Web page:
A Bourne’s heron, photographed by Cristophe Gouraud.

Dr Bourne was one of the founders of the Pacific Seabird Group, which presented him with a lifetime achievement award in 1997, while the International Seabird Group presented him with a similar award in 2014.

In 1994 he received the Stamford Raffles Award from the Zoological Society of London for his contribution to the study of seabirds.

William Richmond Postle Bourne was born in Bedford in 1930, the eldest of four children. As a child, the family moved to Exmouth, then Hove, Sussex.

War years

From 1940, William spent time in Bermuda with his mother, brother and two sisters, having spent a year in Canada with his brother en route.

Much of his time in Bermuda, where he attended secondary school, was spent birdwatching, sailing and fishing.

The family returned to Hove in 1944 and, after a spell at Brighton College, where he helped start a natural history society, William studied at Christ’s College, Cambridge, between 1948 and 1954.

London training

He combined zoology and medicine and completed his medical training at St Bartholomew’s Hospital in London.

In 1951, he travelled alone to the Cape Verde islands where he discovered a species of heron distinct from the mainland species. He returned a specimen to the Natural History Museum in London where it was confirmed as distinct and subsequently named Bourne’s Heron (Ardea purpurea bournei).

Dr Bourne held pre-registration positions at Woolwich Memorial Hospital and Wanstead Hospital, London, before two years’ National Service as an RAF medical officer, serving in the Middle East and undertaking ornithology work in Cyprus.

RAF Buchan

From 1958 until 1961 he was a field assistant at the Edward Grey Institute, Oxford, and investigated bird migration in north-east Scotland using radar at RAF Buchan.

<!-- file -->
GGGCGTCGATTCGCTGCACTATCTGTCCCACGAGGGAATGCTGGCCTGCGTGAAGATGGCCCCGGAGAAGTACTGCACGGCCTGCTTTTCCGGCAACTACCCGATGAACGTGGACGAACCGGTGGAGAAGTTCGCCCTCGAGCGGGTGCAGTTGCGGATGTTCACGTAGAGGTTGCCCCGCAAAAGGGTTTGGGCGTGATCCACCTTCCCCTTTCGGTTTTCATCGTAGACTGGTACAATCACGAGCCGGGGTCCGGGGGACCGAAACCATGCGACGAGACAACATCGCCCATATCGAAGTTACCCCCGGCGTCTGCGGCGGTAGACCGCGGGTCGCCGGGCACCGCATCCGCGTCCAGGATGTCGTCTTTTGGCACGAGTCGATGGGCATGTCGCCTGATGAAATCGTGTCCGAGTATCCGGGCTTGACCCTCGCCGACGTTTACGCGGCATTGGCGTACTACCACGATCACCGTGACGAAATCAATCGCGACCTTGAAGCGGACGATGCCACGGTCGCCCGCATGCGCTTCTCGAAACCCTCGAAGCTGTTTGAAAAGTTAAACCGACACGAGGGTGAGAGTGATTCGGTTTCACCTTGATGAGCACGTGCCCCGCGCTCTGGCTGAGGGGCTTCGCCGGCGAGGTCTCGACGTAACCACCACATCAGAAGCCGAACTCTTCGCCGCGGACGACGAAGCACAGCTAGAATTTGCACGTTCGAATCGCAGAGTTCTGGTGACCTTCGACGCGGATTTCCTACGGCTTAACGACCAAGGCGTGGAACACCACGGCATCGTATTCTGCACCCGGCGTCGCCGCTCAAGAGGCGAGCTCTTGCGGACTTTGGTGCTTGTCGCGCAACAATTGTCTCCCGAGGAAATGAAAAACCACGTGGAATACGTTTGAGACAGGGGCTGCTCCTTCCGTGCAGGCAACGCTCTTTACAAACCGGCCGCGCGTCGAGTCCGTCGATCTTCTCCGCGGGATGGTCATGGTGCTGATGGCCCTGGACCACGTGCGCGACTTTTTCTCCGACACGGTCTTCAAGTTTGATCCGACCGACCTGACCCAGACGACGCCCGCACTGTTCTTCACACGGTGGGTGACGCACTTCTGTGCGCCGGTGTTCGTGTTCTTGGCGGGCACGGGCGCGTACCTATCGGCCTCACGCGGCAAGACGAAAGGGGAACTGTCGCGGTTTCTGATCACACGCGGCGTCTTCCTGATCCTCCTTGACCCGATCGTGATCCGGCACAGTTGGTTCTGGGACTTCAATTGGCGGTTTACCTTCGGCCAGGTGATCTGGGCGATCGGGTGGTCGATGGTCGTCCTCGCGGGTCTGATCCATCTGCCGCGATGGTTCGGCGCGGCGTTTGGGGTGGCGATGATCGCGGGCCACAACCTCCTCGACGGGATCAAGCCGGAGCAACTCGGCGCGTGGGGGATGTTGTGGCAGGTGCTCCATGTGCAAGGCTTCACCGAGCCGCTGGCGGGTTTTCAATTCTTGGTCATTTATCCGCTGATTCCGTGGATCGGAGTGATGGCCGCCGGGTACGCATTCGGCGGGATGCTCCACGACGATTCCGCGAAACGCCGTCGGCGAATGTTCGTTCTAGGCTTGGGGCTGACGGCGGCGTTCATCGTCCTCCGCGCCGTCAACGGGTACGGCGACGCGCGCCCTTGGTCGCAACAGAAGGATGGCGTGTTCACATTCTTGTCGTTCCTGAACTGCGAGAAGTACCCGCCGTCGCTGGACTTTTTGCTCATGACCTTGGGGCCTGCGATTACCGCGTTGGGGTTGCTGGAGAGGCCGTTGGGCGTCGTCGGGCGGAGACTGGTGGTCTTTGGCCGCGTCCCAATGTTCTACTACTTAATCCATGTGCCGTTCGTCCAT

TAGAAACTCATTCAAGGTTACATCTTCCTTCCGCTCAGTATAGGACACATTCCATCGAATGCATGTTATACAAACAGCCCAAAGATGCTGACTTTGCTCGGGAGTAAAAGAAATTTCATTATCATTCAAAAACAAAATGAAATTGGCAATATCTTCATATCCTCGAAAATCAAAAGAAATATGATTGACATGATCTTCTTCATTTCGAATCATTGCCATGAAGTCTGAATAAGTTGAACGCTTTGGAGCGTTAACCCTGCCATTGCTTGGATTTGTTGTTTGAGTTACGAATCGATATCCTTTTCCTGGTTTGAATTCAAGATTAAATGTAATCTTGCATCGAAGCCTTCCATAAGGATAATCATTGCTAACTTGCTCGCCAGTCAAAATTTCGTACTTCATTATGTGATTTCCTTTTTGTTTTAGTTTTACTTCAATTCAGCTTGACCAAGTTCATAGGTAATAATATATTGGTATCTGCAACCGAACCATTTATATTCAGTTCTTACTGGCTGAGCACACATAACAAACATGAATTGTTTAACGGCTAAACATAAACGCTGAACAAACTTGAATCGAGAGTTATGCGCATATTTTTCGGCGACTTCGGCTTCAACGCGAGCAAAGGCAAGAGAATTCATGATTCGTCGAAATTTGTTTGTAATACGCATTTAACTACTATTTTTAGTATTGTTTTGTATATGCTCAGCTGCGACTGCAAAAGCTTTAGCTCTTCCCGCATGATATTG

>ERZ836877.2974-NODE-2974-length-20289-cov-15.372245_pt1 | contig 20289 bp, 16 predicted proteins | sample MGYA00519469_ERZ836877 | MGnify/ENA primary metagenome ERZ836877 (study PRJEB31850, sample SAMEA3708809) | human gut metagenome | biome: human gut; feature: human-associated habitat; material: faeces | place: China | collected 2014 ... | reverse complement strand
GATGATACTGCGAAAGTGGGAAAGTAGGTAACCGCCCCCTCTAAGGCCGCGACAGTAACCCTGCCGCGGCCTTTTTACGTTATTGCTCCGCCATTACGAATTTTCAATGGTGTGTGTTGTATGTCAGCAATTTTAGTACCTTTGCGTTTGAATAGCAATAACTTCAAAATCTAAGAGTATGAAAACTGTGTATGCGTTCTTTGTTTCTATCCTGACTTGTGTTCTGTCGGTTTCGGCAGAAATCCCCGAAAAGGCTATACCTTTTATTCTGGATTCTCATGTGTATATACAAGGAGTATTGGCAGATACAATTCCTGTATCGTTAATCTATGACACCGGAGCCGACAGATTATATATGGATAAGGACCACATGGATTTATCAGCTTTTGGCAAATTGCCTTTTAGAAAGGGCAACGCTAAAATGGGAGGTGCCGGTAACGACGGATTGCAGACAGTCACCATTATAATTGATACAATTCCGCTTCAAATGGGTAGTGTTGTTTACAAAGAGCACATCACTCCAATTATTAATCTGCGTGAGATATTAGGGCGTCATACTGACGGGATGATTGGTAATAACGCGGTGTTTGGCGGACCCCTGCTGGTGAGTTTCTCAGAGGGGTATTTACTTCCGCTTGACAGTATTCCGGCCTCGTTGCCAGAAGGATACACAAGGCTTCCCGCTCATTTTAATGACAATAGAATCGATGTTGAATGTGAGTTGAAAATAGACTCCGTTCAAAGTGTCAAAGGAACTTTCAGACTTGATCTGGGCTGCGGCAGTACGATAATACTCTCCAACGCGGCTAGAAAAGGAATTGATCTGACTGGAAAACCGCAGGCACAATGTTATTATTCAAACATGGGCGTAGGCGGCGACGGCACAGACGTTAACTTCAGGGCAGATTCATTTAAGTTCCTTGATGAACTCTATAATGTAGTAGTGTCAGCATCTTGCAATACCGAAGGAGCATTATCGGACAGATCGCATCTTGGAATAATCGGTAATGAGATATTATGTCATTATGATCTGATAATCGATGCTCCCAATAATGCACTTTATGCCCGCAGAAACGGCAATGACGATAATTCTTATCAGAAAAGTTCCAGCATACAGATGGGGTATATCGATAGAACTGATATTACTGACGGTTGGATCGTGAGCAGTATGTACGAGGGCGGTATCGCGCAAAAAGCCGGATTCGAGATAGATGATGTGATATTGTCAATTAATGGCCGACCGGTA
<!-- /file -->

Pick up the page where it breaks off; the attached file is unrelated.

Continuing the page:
In 1962, Dr Bourne married Sheila, an English teacher in Oxford and, in 1963, their daughter, Mary was born who became a sculptor.

Between 1963 and 1970 Dr Bourne was a house officer at Watford General Hospital during which time he continued to travel the world studying seabirds and was appointed secretary of the committee for seabird research at the International Ornithological Congress in Oxford in 1966. He served 12 years in that position.

Bird census

In 1961 he proposed the formation of the Seabird Group for which he was also secretary for 12 years and which in 1969 made the first census of breeding seabirds in Britain, Operation Seafarer.

Dr Bourne was a member of committees that successfully campaigned against the use of Aldabra in the Indian Ocean as a military base, and Foulness in Essex as an airport. For 25 years, he served on the British section of the International Council for Bird Preservation.

In 1970, Dr Bourne became a research fellow in the zoology department of Aberdeeen University and the family moved to Milltimber.

Oil installations

He returned to medicine in 1975 and spent three years as a house officer in geriatrics at Woodend Hospital, Aberdeen, before being contracted by Aberdeen University to study seabirds on North Sea oil installations on behalf of BP.

Between 1979 and 1983 Dr Bourne undertook many research and lecturing visits to places including Newfoundland, Iceland and Chile.

From 1983 until 1991, he was a ship’s surgeon with the Royal Fleet Auxiliary, where his tours of duty included several trips to the South Atlantic Islands and the Persian Gulf during the first Gulf War.

Dr and Mrs Bourne moved to Dufftown in 2000.

The family’s announcement can be read here.